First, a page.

Adobe Cleanup freezes my apps!
June 21, 2006 2:43 PM   Subscribe

Recent Windows versions of Adobe apps, specifically programs in the CS2 Suite and Acrobat Pro 7.0, all run some kind of auxiliary program called "Cleanup" not long after they start up. In my experience, "Cleanup" always freezes the Adobe app in question while it does whatever it's doing. So what is this program? Is it necessary? And if not, how can I stop it from running?
posted by limeonaire to Computers & Internet (14 answers total)
 
Speculation: It could be a garbage collection thread. Some garbage collection strategies halt the application while they run through the program's memory marking which bits are in use and which can be recycled for later use. In which case, you can't stop it from running, although tweaking the memory settings of the application may change the frequency with which it runs.
posted by pharm at 1:52 AM on June 22, 2006


[[nods]] I figured it was something cleaning up the program's memory. I just wish it wouldn't run—or at very least that it wouldn't freeze the program when it does.

*sigh*
posted by limeonaire at 6:33 AM on June 22, 2006


Is there really no one with an answer?
posted by limeonaire at 1:45 PM on June 22, 2006


There's no online documented indication from Adobe or Adobe product users that cleanup is a part of the installation process. Adobe site docs do recommend downloading and running the Windows Installer CleanUp utility on a failed installed, but it's not an automatic process handled by Adobe.

How do you get the name 'cleanup/? Is it from the (Ctrl-Alt-Del) Task Manager, showing a cleanup.exe file running at the time, or does the name simply come from a windows title bar? Check the program running with task manager open, if you haven't already, see what process name it uses.

Is it possible you're running a third part utility called Clean Up, as cleanup.exe, which is supposed to automatically clear Internet-related files? That type of program could certainly interfere with, and cause failure during, an Adobe product install, which (in my experience) hits the net for complete installation. Here and here is more information on the most common cleanup utility called cleanup.exe. If you got that beastie loading in your startup folder or run registry entry, yank it out of there.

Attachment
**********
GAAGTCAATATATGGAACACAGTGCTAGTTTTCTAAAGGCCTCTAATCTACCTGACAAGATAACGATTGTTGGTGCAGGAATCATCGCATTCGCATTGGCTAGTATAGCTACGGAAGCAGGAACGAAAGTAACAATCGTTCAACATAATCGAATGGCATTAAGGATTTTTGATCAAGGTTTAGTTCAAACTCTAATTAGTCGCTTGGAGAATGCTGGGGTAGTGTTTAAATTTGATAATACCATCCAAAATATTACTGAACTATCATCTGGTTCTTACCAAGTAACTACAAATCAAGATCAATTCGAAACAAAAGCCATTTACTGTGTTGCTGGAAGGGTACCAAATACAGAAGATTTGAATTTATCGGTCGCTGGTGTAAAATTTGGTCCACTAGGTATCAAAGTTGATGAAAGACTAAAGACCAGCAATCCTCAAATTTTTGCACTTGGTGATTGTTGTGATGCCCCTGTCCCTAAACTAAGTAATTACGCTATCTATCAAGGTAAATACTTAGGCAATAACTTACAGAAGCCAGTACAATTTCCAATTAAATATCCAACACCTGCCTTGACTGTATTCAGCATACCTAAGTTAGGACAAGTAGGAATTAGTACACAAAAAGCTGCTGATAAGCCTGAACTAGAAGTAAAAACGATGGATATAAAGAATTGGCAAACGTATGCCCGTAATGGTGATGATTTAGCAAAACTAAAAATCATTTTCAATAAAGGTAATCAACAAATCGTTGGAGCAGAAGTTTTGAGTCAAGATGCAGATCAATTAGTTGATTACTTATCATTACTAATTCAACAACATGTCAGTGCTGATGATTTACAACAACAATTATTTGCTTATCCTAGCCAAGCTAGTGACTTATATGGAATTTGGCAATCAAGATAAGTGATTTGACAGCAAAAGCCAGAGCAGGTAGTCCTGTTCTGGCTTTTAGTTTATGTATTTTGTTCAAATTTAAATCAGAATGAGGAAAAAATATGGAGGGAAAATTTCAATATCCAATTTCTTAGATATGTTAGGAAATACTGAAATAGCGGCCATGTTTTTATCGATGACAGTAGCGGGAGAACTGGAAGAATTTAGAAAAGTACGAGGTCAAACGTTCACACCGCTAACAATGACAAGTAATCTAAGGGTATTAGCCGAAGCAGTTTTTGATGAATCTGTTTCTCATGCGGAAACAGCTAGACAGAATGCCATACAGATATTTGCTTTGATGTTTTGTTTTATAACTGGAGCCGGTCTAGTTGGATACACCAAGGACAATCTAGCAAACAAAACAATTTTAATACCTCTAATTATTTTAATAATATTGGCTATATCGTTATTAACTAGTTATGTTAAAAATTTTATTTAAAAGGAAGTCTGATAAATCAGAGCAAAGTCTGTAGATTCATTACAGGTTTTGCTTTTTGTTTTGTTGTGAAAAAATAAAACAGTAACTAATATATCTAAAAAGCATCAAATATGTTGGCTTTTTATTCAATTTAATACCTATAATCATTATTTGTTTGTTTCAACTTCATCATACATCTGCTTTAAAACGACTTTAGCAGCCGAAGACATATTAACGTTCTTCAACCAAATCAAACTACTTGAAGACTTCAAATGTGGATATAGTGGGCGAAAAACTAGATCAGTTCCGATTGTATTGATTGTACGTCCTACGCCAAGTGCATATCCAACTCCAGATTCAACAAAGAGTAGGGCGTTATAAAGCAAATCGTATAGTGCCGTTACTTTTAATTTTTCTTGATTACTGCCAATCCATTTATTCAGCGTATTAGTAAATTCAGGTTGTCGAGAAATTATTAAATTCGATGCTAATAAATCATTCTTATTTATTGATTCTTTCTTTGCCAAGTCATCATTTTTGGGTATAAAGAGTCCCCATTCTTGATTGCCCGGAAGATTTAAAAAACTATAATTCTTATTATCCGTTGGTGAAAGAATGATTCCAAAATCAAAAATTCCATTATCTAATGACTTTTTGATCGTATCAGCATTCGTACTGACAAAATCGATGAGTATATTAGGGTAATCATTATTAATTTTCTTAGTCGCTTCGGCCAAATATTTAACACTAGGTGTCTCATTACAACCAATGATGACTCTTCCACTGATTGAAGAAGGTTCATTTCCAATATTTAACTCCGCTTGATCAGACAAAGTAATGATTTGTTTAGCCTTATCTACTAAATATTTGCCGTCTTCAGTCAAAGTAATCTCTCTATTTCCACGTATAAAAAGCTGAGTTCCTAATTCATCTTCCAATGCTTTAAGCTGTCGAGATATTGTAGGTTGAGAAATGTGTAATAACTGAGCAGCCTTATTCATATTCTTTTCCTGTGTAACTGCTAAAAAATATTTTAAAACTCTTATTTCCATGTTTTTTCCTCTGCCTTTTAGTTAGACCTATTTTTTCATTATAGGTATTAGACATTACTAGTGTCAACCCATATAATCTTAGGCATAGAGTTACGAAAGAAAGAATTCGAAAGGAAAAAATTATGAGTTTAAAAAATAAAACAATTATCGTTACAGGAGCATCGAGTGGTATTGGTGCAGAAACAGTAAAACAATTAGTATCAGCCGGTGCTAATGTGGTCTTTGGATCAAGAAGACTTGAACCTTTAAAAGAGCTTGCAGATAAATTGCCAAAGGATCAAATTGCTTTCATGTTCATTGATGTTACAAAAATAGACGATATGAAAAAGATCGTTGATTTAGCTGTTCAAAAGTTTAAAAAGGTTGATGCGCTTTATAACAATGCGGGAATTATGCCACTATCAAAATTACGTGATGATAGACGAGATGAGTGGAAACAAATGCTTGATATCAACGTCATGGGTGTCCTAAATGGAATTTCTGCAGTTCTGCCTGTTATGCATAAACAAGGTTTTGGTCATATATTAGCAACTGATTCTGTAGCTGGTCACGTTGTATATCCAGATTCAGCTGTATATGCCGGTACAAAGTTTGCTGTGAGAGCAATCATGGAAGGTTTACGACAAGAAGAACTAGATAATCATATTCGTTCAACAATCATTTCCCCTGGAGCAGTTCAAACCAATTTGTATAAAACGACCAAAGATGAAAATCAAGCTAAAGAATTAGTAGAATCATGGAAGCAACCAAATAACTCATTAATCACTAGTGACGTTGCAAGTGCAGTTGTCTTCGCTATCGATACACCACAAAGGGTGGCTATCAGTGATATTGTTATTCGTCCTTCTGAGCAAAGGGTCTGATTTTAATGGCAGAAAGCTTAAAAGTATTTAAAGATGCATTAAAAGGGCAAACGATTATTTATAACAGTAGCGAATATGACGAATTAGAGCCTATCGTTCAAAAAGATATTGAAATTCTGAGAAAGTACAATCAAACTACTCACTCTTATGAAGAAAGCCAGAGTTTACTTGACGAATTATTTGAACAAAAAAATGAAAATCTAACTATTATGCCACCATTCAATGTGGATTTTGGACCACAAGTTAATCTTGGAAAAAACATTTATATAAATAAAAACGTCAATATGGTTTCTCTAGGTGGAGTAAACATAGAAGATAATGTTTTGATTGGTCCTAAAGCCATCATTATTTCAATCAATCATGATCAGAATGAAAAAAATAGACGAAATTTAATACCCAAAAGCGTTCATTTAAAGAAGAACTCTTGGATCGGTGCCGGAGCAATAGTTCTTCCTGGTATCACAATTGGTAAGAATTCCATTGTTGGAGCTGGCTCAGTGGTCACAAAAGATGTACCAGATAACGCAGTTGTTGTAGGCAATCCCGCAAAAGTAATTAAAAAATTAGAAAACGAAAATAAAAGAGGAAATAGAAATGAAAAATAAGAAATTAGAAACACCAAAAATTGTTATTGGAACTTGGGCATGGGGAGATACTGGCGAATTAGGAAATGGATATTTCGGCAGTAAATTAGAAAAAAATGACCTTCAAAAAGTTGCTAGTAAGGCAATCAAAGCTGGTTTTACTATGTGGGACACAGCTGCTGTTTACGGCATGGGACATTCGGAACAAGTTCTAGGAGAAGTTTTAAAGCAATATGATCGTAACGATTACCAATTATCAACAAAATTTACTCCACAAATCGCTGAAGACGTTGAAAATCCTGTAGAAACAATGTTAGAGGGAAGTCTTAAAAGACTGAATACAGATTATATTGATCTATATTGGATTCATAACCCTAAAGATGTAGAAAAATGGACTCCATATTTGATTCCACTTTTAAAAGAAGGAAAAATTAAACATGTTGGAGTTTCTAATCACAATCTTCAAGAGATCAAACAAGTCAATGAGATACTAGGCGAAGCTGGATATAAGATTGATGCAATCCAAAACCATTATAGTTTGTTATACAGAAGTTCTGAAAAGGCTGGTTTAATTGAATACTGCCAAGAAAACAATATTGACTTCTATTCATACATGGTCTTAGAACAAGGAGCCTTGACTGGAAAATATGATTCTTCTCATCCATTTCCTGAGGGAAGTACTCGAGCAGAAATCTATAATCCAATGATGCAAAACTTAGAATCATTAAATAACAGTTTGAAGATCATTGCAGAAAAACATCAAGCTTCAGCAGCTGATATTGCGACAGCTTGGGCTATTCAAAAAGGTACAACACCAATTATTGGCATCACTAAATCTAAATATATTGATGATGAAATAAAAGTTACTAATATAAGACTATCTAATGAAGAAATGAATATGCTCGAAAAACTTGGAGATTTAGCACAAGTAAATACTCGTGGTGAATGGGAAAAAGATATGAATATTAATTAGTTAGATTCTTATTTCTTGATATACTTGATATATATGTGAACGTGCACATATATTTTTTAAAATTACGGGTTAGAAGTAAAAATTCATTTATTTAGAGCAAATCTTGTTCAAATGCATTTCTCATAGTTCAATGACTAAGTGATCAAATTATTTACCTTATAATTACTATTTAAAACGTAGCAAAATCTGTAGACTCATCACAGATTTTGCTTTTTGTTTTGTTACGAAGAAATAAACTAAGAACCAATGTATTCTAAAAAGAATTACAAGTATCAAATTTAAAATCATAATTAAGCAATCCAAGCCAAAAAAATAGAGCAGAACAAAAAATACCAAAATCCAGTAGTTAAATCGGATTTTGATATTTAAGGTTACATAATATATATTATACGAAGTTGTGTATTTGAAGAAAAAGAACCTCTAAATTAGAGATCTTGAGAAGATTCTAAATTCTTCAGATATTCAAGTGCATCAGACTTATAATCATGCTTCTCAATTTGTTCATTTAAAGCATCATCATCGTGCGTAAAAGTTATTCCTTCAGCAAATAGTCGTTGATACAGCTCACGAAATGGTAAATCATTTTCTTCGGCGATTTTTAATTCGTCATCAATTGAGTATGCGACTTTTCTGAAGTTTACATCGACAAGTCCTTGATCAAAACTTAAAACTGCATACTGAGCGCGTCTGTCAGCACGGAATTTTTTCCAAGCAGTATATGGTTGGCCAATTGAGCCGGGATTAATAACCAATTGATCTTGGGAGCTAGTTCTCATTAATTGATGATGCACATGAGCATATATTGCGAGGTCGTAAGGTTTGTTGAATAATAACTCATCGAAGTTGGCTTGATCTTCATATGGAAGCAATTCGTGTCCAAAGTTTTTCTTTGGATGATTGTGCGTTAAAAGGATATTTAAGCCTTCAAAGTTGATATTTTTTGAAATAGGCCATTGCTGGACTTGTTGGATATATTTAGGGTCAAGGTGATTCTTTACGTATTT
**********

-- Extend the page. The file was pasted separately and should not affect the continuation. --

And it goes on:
posted by mdevore at 6:52 PM on June 22, 2006


It's called Cleanup.exe in both Task Manager and when Kerio (firewall software) pops up to tell me it's starting. I haven't ever installed anything that's supposed to clean up Internet-related files, though. And it's not an install thing—it's coming up whenever I start up one of the newer versions of these Adobe products.
posted by limeonaire at 4:34 PM on June 23, 2006


And yeah, it's not a startup item in the startup folder or msconfig.
posted by limeonaire at 4:35 PM on June 23, 2006


Further, it doesn't make anything else freeze—just the Adobe product in question.
posted by limeonaire at 4:36 PM on June 23, 2006


Hm. Okay, I lied. Looked again—it's Adobelm_Cleanup.0001. Does that help at all?
posted by limeonaire at 4:45 PM on June 23, 2006


Found this reference in Google Groups.
posted by limeonaire at 4:51 PM on June 23, 2006


Also interesting—although it hasn't given me an answer yet.
posted by limeonaire at 5:02 PM on June 23, 2006


And snark related to a similar question to mine.
posted by limeonaire at 5:06 PM on June 23, 2006


[[chuckles]]
posted by limeonaire at 5:10 PM on June 23, 2006


(I've been posting for the edification of future generations of AskMefites, incidentally.)

So yes, from my research, the consensus is that Adobe users don't trust this Cleanup process, and I've now chosen to delete all firewall entries pertaining to Adobe and reapprove every Adobe app that attempts to start up or otherwise exist. And I've just blocked attempted to block this Cleanup process from starting via my firewall settings—and when I do, the programs refuse to start up.

So apparently it's essential—sort of. I can close it from Task Manager after the programs have started up, but the programs will not start up without it.

Ugh. And now that I blocked it...I can no longer remove it from my firewall's block list. Yet another fun thing for me to solve...

Thank you, Adobe, for giving me the opportunity to go through all this crap.
posted by limeonaire at 5:48 PM on June 23, 2006


It's part of the Adobe License Manager. There's a service that goes with it - adobelmsvc.exe. You can't disable it as part of the normal operation of CS2.
posted by Caviar at 11:52 PM on June 26, 2006


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